As a part of the annual Union Days program sponsored by the School of Industrial and Labor Relations, three panelists discussed “Labor and Politics in 2004” before a mixed crowd of students, faculty and alumni yesterday afternoon in the Doherty Lounge in Ives Hall. The panelists represented three viewpoints on labor and politics. Bob Muehlenkamp, senior labor advisor for the Howard Dean campaign, spoke about his experiences on the campaign trail; Prof. Adolph Reed, political science, The New School, spoke from his experience as a professor and historian and Rick Perlstein, chief national political correspondent for the Village Voice, spoke from his experiences as a political journalist. Muehlenkamp spoke first, outlining his political career with the Dinkins and Clinton campaigns and then described his involvement with the Dean campaign. “I wanted to make sure that the labor movement did not end up on the wrong side of the issue this time,” he said, speaking about the war in Iraq and his reasons for wanting to work on the Dean campaign. He said that Dick Gephardt was the favorite to win the AFL-CIO endorsement in the Democratic primary, and that his job was to make sure that did not happen. In the end, Gephardt only received the support of one-third of the labor movement, and Dean had the endorsement of four major unions. Muehlenkamp also told the crowd the reasons that he believed that Dean fell out of favor with voters. He said that the negative campaigning between Dean and Gephardt “tore them apart” leaving room for other candidates to rise. He said that he thought that other candidates ganged up on Dean and that the “press decapitated his candidate.” In addition, he believes that Dean made many of his own mistakes, saying that “[the campaign advisors] could not keep up with the major gaffes.” In closing his segment, he said that the labor movement is running an aggressive campaign against President George W. Bush. “Twenty-six percent of votes cast in 2000 were from union families,” he said, “and 65 percent of them voted Democrat.” He added that the Democratic party has to concentrate on the persuadable votes. “Only nine states actually count in this election, and 45 percent of each of those states is on one side, and 45 percent is on the other side. So only nine percent of the votes in this country are actually up for grabs: that’s what its all about,” he said. “This will be the most polarized election since the civil war.” Reed began his portion of the discussion by saying that “this is the most dangerous administration that has been in the White House in [his] lifetime.” He said that Dean was “in a position to be vocal against the war that congressional Democrats couldn’t be in because they all voted for it in some way.” Adding that Dean enabled the country to have a different kind of debate. Reed spoke about the “deepening crisis involving the increasing costs of higher education in America.” He said that although most of the candidates had higher education plans, most were “convoluted.” He closed his portion of the discussion with his views on the 2004 presidential election, saying that the Republicans are going to run on the “gay marriage platform.” “They’re going to say that gay marriage is a blight in the eyes of God, man and the Easter Bunny,” he said. Perlstein, the final speaker, spoke about his experience as a political journalist. Although he covers national politics, he “stays as far away from [the campaign reporters] as possible.” He compared Dean to a bee, saying that his campaign “stung the Democratic Party before it died,” explaining the new life that he brought to the party. In his travels covering the political scene, Perlstein said that he went to political rallies and fundraisers. He spoke about a Lieberman fundraiser in particular. “The Lieberman campaign is what happens to a party when it doesn’t want to win, but it wants not to lose,” he said, saying that Lieberman was trying to act conservative in an attempt to gain the moderate vote. Perlstein went on a road trip through Illinois asking people who they plan to vote for in the upcoming election. He found that many of the people who voted for Bush in the 2000 election are now changing their allegiance based on employment and economic issues. He also spoke about white-collar outsourcing, the movement of white-collar jobs overseas, saying that he saw someone with a t-shirt that read “I lost my job to India and all I got was this lousy t-shirt.” “Efficiency cannot be the only value in the economy, you have to have equity,” he said. He closed saying that, “the Democrats may be able to win the next election, but will they be able to win an election 14, 16 years from now? I don’t know.” After their statements, the floor was opened for questions from the audience. The first audience member asked who the panelists believed would be the Democratic nominee for vice-president. None of the candidates would garner a response, saying that they did not want to predict the outcome at this point. Another member of the audience asked about the panelists feelings about Ralph Nader and his effect on the upcoming election. Muehlenkamp said that he is working to “help Nader make a contribution without having to run.” He added that, “Nader wont drop out of the election.” Perlsteino said that in order for the Democratic party to be successful, they have to “have ambitious, grand ideas that need hard work to implement over several election cycles.”Archived article by Eric Finkelstein Sun News Editor
April 16, 2004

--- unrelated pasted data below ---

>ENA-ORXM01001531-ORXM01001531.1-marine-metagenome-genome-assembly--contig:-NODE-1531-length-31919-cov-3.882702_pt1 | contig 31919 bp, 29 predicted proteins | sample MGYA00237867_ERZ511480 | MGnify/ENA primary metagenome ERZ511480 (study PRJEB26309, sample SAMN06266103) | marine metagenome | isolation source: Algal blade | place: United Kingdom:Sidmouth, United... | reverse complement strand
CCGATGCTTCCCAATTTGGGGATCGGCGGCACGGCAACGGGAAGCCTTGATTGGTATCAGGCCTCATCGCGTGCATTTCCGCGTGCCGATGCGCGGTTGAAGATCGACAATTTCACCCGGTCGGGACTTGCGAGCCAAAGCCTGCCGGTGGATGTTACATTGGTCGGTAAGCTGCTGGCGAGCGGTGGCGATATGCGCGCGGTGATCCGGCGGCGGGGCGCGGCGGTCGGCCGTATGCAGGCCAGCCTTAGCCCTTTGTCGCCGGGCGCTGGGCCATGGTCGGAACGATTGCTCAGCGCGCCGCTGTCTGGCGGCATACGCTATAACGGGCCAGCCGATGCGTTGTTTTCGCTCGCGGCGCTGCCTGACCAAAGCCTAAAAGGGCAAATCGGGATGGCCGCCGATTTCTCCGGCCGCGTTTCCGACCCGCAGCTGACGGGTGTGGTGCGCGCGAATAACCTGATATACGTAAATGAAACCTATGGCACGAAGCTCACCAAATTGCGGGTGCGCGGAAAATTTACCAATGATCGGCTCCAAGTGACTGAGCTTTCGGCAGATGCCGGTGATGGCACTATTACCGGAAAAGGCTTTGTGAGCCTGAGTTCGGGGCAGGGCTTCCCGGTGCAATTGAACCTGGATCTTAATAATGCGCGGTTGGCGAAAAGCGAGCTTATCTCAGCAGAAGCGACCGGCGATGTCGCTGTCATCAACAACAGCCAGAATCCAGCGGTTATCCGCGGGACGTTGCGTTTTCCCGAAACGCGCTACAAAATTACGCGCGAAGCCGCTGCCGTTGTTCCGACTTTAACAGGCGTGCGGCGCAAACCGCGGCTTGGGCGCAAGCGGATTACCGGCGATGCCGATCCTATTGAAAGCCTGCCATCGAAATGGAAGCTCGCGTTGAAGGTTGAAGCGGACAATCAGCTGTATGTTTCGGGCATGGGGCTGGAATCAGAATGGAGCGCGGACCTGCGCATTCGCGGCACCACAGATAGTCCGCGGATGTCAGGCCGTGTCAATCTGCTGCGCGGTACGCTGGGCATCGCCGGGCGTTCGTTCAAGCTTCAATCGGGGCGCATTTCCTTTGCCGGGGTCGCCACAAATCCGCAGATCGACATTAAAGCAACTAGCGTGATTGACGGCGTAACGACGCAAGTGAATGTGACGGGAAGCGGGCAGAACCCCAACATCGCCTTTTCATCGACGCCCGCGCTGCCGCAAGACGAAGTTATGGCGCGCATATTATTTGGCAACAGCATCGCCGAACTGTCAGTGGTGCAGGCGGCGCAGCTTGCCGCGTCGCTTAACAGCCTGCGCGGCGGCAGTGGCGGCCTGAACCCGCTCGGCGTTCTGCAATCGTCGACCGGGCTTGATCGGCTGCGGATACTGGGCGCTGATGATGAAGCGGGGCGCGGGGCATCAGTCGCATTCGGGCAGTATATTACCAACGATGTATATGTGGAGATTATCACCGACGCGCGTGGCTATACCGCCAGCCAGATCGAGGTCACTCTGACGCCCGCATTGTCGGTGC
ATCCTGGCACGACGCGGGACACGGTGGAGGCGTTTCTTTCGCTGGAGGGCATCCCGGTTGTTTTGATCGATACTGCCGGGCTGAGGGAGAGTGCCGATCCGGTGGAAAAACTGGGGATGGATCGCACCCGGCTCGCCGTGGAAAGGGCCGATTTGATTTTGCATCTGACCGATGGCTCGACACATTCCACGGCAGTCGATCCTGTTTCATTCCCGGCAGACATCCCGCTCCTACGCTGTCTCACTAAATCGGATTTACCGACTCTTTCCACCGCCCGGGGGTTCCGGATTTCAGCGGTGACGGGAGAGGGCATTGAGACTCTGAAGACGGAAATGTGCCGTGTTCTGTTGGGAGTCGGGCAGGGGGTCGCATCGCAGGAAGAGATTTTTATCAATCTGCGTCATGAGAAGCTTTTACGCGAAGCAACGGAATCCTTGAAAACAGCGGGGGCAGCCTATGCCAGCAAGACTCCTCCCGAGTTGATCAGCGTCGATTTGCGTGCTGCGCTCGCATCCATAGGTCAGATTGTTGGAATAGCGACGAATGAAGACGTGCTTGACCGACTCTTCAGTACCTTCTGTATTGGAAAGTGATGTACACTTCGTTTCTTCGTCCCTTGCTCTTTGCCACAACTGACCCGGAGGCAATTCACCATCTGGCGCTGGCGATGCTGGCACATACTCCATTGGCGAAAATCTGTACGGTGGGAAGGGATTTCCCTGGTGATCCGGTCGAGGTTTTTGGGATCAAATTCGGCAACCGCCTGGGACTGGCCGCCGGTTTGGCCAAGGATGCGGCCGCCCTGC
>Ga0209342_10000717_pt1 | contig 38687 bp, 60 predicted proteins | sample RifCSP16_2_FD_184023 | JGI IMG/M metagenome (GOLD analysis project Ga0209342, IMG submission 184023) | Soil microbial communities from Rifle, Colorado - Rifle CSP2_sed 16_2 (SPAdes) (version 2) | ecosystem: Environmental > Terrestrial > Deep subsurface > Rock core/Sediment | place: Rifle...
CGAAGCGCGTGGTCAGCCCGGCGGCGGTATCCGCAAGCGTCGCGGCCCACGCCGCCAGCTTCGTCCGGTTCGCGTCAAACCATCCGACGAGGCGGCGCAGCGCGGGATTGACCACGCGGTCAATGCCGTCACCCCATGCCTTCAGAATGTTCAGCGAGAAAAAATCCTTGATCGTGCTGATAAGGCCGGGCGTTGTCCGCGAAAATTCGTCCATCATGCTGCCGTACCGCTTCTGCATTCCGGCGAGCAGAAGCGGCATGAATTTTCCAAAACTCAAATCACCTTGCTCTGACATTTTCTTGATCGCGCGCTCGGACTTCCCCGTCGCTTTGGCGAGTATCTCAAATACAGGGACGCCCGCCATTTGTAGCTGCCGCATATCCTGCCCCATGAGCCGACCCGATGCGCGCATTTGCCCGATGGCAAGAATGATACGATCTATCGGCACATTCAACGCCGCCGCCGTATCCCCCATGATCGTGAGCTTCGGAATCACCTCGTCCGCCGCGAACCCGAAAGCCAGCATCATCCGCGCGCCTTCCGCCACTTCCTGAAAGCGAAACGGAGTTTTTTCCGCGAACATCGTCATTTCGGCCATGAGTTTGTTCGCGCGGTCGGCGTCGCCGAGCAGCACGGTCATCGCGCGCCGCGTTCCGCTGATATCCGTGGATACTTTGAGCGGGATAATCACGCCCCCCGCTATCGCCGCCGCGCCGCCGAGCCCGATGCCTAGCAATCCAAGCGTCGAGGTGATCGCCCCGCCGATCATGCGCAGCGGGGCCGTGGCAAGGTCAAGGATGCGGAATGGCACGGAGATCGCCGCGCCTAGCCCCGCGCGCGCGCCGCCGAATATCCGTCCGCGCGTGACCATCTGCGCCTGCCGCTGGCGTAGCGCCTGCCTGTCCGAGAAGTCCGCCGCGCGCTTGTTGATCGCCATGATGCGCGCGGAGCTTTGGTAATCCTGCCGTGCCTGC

After attending an informal luncheon with 35 students from the Johnson Graduate School of Management, Stephen Friedman ’59, President George W. Bush’s assistant for economic policy and director of the national economic council, addressed a full Statler Auditorium yesterday to speak about the country’s economic situation. Friedman was appointed to his current position in Dec. 2002. His economic experience includes working with Goldman Sachs & Co. for 28 years, serving as co-chair for two years and chair for two years. Friedman then became a senior principal at March & McLennan, where he stayed until his political appointment. Friedman’s address came on the second day of the two-day “Managing the Future” summit at the business school. Robert Swieringa, the Anne and Elmer Lindseth Dean of the Johnson Graduate School of Management, said, “Most of Thursday is really looking to the future.” Opening his address, Friedman said that he spent his time as an undergraduate split between Teagle Hall and various sororities. “My time was extremely well spent,” he joked. In his introduction to Friedman’s lecture, President Jeffrey S. Lehman ’77 recognized the speaker’s athletic accomplishments at Cornell. He was inducted into the Cornell University Athletic Hall of Fame in 1984 for his success as a college wrestler. Friedman, whose wife Barbara Benioff Friedman ’59 is vice chair of the Board of Trustees, serves on the Athletics Advisory Council. The Friedman Strength and Conditioning Center and the Friedman Wrestling Center, the first facility in college athletics to solely house wrestling, were named to honor the family’s significant gifts to the University. Friedman spoke about the many levels of the American government system from an insider’s view. Comparing it to other organizations, he said, “there is none more complex than the U.S. government.” Each of the many committees and interest groups “sees one aspect of the elephant,” he said. Because there are so many departments within the government, Friedman stressed the importance of “a coordinated approach” to tackle all political and economic issues. Friedman then turned to create “a snapshot of where we are today” in business. He spoke about the many “bubbles” that have popped over the past few years, including the stock market dip in 2000, an “excess of business optimism” that led to dangerous capital spending and the collapse of the job market. The wars in Afghanistan and Iraq, according to Friedman, “weighed on business confidence.” He claimed that despite the “dire effect” of corporate and accounting scandals, the employment crisis is starting to turn around. Even though there is some recovery, Friedman said, “labor is clearly not yet satisfactory.” The majority of Friedman’s address focused on the need for strong federal fiscal policies and the importance of keeping America’s economy flexible. After the Jan. 2003 tax cut, Friedman said, business capital spending improved, causing an increase in consumer confidence and spending. This resulted in a more stable stock market, which is now helping to strengthen the labor market. “We have that vibrancy” to recover from a “nearly catastrophic series of body blows,” Friedman said as he touched upon the economic effects of the terrorist attacks. Friedman then discussed what he sees to be some of the weaker parts of the American economy. He first mentioned the “lawsuit burden,” the harmful economic repercussions of having high administrative costs in a very litigious society. Friedman also said that the cost of health care has resulted in a decreased efficiency in the industry. “Efficiency … is back where American industry was 25 years ago,” he said. We must work on “finding that combination of incentives and stimuli” to make health care as efficient as a Fortune 500 company, he said. Friedman said that there does not have to be a tradeoff between health care quality and efficiency. Rather, he suggested, “they go hand in glove.” He also mentioned the need for a new energy plan so that businesses are not driven offshore for cheaper energy. Finally, Friedman spoke about the need for a globalized economy. “This administration has a very strong free-trade orientation,” he said. “Anything that puts up barriers runs the risk of having retaliation. We want to avoid … a tit-for-tat world,” he explained. The address continued with a few minutes about education in America. Friedman said, “The living standard [is] tremendously correlated to the level of education” a person receives. He said that while graduate and higher education in America are “the gems of the world,” our country’s lower levels of public education are weak. “We have a major challenge,” he warned. “Economic forecasting is an enormous challenge,” Friedman said regarding the summit’s title. Because “the pendulum always swings too far one way and then too far the other way … people get overly optimistic and then they sink into a trough.” In his introduction, Lehman called the summit’s speakers a “cavalcade of great thinkers.” Earlier in the day Walter LaFeber, the Andrew H. and James S. Tisch Distinguished University Professor spoke on “Globalization and Globalizers.” Jay Walker ’77, Founder and Chair of Walker Digital, LLC and Founder of Priceline.com followed LaFeber with an address. Warren Staley MBA ’67, Chair and CEO of Cargill, Inc. lectured on the topic “The Future is Now: Building a Global Sustainable Enterprise.” Abby Joseph Cohen ’73, Managing Director and Chair of the Investment Policy Committee at Goldman Sachs lectured on “U.S. Companies and Markets back in the Global Flow.” Later in the afternoon, there was a panel discussion on “Entrepreneurship in the 21st Century.” The final address was by Jeffrey Immelt, Chair and CEO of General Electric Company and this year’s Robert S. Hatfield Fellow in Economic Education.Archived article by Melissa Korn Sun Senior Writer